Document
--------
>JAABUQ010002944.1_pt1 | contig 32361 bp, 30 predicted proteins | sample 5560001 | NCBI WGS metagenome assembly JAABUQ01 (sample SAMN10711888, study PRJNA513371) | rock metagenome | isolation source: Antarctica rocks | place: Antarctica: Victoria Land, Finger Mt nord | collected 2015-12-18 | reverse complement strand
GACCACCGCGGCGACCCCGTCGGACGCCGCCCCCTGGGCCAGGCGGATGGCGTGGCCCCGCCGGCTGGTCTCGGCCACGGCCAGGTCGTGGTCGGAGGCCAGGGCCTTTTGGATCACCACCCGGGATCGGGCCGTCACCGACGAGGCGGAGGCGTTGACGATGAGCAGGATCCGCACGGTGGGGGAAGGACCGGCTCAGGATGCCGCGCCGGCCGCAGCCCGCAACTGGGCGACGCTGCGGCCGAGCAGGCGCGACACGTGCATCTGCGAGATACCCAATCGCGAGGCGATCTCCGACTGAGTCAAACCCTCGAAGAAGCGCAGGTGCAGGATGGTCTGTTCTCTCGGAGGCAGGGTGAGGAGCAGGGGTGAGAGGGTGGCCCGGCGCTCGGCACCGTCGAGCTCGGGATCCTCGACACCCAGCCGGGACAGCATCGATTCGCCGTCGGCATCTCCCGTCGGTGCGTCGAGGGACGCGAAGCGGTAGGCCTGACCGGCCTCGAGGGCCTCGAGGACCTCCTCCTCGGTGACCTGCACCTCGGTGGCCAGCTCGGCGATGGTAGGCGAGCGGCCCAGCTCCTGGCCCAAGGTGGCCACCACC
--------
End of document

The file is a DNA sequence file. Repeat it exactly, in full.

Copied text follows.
>JAABUQ010002944.1_pt1 | contig 32361 bp, 30 predicted proteins | sample 5560001 | NCBI WGS metagenome assembly JAABUQ01 (sample SAMN10711888, study PRJNA513371) | rock metagenome | isolation source: Antarctica rocks | place: Antarctica: Victoria Land, Finger Mt nord | collected 2015-12-18 | reverse complement strand
GACCACCGCGGCGACCCCGTCGGACGCCGCCCCCTGGGCCAGGCGGATGGCGTGGCCCCGCCGGCTGGTCTCGGCCACGGCCAGGTCGTGGTCGGAGGCCAGGGCCTTTTGGATCACCACCCGGGATCGGGCCGTCACCGACGAGGCGGAGGCGTTGACGATGAGCAGGATCCGCACGGTGGGGGAAGGACCGGCTCAGGATGCCGCGCCGGCCGCAGCCCGCAACTGGGCGACGCTGCGGCCGAGCAGGCGCGACACGTGCATCTGCGAGATACCCAATCGCGAGGCGATCTCCGACTGAGTCAAACCCTCGAAGAAGCGCAGGTGCAGGATGGTCTGTTCTCTCGGAGGCAGGGTGAGGAGCAGGGGTGAGAGGGTGGCCCGGCGCTCGGCACCGTCGAGCTCGGGATCCTCGACACCCAGCCGGGACAGCATCGATTCGCCGTCGGCATCTCCCGTCGGTGCGTCGAGGGACGCGAAGCGGTAGGCCTGACCGGCCTCGAGGGCCTCGAGGACCTCCTCCTCGGTGACCTGCACCTCGGTGGCCAGCTCGGCGATGGTAGGCGAGCGGCCCAGCTCCTGGCCCAAGGTGGCCACCACC